On the other side, a variety of ALDH inhibitors have been developed to treat cancers, alcohol abuse and other disorders . Among them, disulfiram, an alcohol-aversive drug , exhibits more potent inhibition of ALDH1A1 than ALDH2 and other ALDHs . However, whether the administration of ALDH1A1 inhibitors may increase the risk of PD remains to determine. In addition, it would be interesting to learn if the experience obtained from designing ALDH1A1 inhibitors would help to produce ALDH1A1 specific activators for the treatment of PD.
Increasing evidence points out the significance of cytotoxic DOPAL and other dopamine metabolites in causing PD-related DA neurodegeneration . ALDH1A1 is a key enzyme that irreversibly oxidizes DOPAL into less toxic DOPAC . The presence of ALDH1A1 in a subpopulation of SNpc DA neurons not only defines a neuronal subtype selectively susceptible in PD, but also opens a new window to further characterize the connectivity and functionality of this important group of neurons in dopaminergic transmission . Therefore, elucidation of the molecular and pathophysiological properties of these ALDH1A1-positive SNpc DA neurons may provide major advancement on our current understanding of the pathogenic mechanism of PD-related neuronal loss and lead to better treatment of the disease.
This work was supported by the Intramural Research Program of National Institute on Aging, National Institutes of Health (AG000959-07 and AG000945-03). We thank all members of Cai lab for very helpful discussions.
- Parkinson J: An Essay On The Shaking Palsy. London: Sherwood, Nelly and Jones; 1817.Google Scholar
- Lewis PD: Parkinsonism–neuropathology. Br Med J 1971, 3(5776):690-692. 10.1136/bmj.3.5776.690PubMed CentralView ArticlePubMedGoogle Scholar
- Cotzias GC: L-Dopa for Parkinsonism. N Engl J Med 1968, 278(11):630.PubMedGoogle Scholar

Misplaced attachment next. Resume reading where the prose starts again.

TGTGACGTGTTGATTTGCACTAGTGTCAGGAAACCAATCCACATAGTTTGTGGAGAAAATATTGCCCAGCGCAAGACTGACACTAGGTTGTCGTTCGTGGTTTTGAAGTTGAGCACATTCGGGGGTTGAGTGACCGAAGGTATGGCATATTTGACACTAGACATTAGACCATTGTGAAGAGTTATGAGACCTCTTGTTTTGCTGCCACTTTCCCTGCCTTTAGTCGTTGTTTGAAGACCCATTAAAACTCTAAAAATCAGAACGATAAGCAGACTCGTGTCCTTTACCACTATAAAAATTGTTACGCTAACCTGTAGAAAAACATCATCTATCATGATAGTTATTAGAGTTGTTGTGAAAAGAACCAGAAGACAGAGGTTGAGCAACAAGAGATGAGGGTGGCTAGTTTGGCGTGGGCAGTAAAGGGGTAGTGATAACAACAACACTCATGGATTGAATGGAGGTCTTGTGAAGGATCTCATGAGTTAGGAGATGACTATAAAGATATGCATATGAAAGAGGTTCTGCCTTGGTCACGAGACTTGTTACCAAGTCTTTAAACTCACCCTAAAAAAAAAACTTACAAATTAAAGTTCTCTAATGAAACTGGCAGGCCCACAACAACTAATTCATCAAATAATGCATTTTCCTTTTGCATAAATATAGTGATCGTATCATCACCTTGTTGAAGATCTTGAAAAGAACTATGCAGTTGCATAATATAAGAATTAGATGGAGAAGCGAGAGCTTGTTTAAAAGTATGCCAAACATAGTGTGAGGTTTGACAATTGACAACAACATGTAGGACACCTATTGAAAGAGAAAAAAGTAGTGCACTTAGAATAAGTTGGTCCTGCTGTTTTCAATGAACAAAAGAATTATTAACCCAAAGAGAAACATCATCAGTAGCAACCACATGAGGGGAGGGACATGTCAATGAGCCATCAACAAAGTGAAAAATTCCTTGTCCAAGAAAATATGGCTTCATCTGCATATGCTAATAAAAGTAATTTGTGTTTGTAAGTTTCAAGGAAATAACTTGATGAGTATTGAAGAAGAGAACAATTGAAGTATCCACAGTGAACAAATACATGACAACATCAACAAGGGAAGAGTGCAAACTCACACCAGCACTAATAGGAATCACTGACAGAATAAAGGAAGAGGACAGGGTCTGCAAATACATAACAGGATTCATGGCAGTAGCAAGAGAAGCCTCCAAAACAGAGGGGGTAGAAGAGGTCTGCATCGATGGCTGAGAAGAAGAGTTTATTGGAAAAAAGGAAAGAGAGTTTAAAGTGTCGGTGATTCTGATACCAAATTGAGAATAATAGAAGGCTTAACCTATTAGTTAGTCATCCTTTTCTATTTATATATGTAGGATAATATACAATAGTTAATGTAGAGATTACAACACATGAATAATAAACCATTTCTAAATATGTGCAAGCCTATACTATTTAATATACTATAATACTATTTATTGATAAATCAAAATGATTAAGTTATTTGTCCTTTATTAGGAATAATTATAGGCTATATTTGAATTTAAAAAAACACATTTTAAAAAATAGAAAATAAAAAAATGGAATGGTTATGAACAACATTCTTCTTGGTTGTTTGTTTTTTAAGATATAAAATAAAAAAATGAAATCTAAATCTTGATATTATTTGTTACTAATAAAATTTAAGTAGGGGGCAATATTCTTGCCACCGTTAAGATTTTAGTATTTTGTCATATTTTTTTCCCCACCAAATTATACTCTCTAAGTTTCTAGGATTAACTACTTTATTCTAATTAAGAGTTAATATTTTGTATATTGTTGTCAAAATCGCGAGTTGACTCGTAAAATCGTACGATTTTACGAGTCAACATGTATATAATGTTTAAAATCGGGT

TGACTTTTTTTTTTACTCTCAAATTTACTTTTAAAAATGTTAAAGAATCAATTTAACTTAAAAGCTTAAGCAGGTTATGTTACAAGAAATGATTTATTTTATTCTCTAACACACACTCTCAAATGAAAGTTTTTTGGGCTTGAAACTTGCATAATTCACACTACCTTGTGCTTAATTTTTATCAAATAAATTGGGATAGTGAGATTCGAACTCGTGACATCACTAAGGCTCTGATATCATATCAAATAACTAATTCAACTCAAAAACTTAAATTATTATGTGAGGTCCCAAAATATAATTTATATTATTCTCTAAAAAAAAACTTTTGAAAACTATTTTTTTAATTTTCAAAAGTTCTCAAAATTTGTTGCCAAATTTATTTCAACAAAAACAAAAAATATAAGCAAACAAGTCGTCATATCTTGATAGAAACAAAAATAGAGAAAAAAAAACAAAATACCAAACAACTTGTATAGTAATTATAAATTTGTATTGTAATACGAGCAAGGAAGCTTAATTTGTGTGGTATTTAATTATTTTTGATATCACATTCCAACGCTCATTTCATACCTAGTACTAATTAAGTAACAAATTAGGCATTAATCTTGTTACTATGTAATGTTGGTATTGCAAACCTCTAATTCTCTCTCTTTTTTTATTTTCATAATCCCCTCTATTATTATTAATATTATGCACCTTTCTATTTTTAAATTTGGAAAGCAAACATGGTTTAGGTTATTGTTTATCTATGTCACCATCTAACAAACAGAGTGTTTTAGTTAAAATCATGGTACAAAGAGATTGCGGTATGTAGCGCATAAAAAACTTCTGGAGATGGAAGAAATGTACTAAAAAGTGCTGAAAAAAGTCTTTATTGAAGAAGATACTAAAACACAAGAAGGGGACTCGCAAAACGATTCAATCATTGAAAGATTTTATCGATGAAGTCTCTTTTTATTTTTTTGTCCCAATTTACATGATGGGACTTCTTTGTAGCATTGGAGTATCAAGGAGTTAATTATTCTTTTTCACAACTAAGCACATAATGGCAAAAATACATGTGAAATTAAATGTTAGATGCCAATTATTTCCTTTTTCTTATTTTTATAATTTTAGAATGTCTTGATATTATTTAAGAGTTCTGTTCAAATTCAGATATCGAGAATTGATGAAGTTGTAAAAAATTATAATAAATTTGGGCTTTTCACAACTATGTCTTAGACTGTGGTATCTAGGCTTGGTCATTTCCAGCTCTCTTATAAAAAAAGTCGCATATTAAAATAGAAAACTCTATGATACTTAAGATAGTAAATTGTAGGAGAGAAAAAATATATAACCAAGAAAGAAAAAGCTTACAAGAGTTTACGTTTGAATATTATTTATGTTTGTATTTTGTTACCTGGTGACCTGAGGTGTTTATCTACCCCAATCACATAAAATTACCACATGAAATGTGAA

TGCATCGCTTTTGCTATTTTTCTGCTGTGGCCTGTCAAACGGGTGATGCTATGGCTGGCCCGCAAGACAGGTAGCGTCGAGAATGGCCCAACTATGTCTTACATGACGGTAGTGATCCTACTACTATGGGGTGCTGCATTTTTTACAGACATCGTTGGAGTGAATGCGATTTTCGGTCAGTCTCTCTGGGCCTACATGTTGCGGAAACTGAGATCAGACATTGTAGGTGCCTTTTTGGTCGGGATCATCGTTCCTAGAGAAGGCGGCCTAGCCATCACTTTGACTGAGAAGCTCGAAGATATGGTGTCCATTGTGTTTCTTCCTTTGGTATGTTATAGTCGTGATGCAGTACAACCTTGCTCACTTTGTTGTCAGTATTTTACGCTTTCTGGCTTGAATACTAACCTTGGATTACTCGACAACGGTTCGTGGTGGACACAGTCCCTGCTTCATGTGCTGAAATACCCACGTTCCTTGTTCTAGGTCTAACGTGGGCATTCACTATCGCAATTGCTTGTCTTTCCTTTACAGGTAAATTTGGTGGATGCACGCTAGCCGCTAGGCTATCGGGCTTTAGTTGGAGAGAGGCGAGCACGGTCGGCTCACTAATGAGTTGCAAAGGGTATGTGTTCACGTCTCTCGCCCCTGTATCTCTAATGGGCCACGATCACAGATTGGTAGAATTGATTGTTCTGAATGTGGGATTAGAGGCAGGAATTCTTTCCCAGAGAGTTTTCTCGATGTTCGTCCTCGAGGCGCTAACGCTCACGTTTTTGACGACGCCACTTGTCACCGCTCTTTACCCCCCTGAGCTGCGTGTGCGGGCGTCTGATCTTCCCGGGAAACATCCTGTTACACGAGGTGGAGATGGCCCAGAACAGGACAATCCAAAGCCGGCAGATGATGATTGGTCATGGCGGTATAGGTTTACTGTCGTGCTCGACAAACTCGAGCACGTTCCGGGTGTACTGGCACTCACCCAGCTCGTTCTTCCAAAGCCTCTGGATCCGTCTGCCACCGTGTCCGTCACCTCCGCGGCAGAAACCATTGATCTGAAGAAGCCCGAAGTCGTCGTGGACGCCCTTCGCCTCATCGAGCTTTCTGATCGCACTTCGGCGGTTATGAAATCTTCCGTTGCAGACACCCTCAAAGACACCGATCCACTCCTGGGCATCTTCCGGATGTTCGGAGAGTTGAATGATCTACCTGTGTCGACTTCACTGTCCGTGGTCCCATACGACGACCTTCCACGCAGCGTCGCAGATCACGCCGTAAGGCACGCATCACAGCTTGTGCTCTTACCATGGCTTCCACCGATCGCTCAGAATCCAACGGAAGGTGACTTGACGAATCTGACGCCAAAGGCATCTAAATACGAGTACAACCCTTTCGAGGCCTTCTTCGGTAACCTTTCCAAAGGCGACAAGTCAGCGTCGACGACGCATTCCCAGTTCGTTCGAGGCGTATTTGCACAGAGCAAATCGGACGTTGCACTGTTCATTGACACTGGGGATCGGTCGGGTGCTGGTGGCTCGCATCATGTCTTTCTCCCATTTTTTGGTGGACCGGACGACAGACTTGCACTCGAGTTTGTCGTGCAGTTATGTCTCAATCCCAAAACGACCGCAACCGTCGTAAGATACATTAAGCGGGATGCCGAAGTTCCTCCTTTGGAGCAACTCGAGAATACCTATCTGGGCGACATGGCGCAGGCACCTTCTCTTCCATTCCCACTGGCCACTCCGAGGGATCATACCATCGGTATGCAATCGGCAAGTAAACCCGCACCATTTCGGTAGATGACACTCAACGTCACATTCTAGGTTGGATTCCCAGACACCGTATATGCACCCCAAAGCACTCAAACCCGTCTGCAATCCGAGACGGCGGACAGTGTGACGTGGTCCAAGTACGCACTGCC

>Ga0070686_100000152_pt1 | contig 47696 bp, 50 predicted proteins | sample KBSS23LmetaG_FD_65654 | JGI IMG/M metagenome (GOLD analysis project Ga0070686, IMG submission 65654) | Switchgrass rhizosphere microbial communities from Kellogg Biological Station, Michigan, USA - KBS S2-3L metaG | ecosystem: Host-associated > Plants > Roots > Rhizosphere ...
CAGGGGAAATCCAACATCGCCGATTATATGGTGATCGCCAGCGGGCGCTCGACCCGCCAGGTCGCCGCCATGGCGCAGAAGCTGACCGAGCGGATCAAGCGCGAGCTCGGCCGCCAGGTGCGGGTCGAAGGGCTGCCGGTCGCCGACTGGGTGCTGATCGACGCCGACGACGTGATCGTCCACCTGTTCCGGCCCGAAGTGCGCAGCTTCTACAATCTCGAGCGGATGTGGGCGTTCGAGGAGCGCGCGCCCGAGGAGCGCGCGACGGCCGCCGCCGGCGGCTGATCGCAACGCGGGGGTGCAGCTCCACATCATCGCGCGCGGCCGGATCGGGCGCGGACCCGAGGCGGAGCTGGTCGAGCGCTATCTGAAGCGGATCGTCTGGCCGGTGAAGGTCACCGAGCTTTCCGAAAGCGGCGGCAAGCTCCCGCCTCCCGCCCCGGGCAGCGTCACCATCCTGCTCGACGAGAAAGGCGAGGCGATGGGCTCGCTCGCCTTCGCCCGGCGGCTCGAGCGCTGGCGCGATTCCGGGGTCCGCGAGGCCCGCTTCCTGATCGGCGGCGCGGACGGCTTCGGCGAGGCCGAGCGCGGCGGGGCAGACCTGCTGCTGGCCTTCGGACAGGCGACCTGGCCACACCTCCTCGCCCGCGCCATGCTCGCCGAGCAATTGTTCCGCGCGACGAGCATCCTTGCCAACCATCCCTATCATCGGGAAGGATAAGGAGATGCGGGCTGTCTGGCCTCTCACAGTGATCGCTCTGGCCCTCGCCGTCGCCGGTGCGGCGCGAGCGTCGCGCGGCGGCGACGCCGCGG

- Pankratz ND, Wojcieszek J, Foroud T: Parkinson Disease Overview. In GeneReviews. Edited by: Pagon RA, Adam MP, Bird TD, Dolan CR, Fong CT, Stephens K. Seattle: University of Washington; 1993:1993-2014.Google Scholar
- Mercuri NB, Bernardi G: The 'magic' of L-dopa: why is it the gold standard Parkinson's disease therapy? Trends Pharmacol Sci 2005, 26(7):341-344. 10.1016/j.tips.2005.05.002View ArticlePubMedGoogle Scholar
- Sulzer D, Surmeier DJ: Neuronal vulnerability, pathogenesis, and Parkinson's disease. Mov Disord 2013, 28(1):41-50. 10.1002/mds.25095PubMed CentralView ArticlePubMedGoogle Scholar
- Matsuda W, Furuta T, Nakamura KC, Hioki H, Fujiyama F, Arai R, Kaneko T: Single nigrostriatal dopaminergic neurons form widely spread and highly dense axonal arborizations in the neostriatum. J Neurosci 2009, 29(2):444-453. 10.1523/JNEUROSCI.4029-08.2009View ArticlePubMedGoogle Scholar
- Schultz W: Multiple dopamine functions at different time courses. Annu Rev Neurosci 2007, 30: 259-288. 10.1146/annurev.neuro.28.061604.135722View ArticlePubMedGoogle Scholar
- Surmeier DJ: Calcium, ageing, and neuronal vulnerability in Parkinson's disease. Lancet Neurol 2007, 6(10):933-938. 10.1016/S1474-4422(07)70246-6View ArticlePubMedGoogle Scholar
- Surmeier DJ, Schumacker PT: Calcium, bioenergetics, and neuronal vulnerability in Parkinson's disease. J Biol Chem 2013, 288(15):10736-10741. 10.1074/jbc.R112.410530PubMed CentralView ArticlePubMedGoogle Scholar
- Hirsch EC, Graybiel AM, Agid Y: Selective vulnerability of pigmented dopaminergic neurons in Parkinson's disease. Acta Neurol Scand Suppl 1989, 126: 19-22.View ArticlePubMedGoogle Scholar
- Fearnley JM, Lees AJ: Ageing and Parkinson's disease: substantia nigra regional selectivity. Brain 1991, 114(Pt 5):2283-2301.View ArticlePubMedGoogle Scholar
- Damier P, Hirsch EC, Agid Y, Graybiel AM: The substantia nigra of the human brain. II. Patterns of loss of dopamine-containing neurons in Parkinson's disease. Brain 1999, 122(Pt 8):1437-1448.View ArticlePubMedGoogle Scholar
- Goldstein DS: Biomarkers, mechanisms, and potential prevention of catecholamine neuron loss in Parkinson disease. Adv Pharmacol 2013, 68: 235-272.View ArticlePubMedGoogle Scholar
- McCaffery P, Drager UC: High levels of a retinoic acid-generating dehydrogenase in the meso-telencephalic dopamine system. Proc Natl Acad Sci U S A 1994, 91(16):7772-7776. 10.1073/pnas.91.16.7772PubMed CentralView ArticlePubMedGoogle Scholar
- Liu G, Yu J, Ding J, Xie C, Sun L, Rudenko I, Zheng W, Sastry N, Luo J, Rudow G, Troncoso JC, Cai H: Aldehyde dehydrogenase 1 defines and protects a nigrostriatal dopaminergic neuron subpopulation. J Clin Invest 2014, 124(7):3032-3046. 10.1172/JCI72176PubMed CentralView ArticlePubMedGoogle Scholar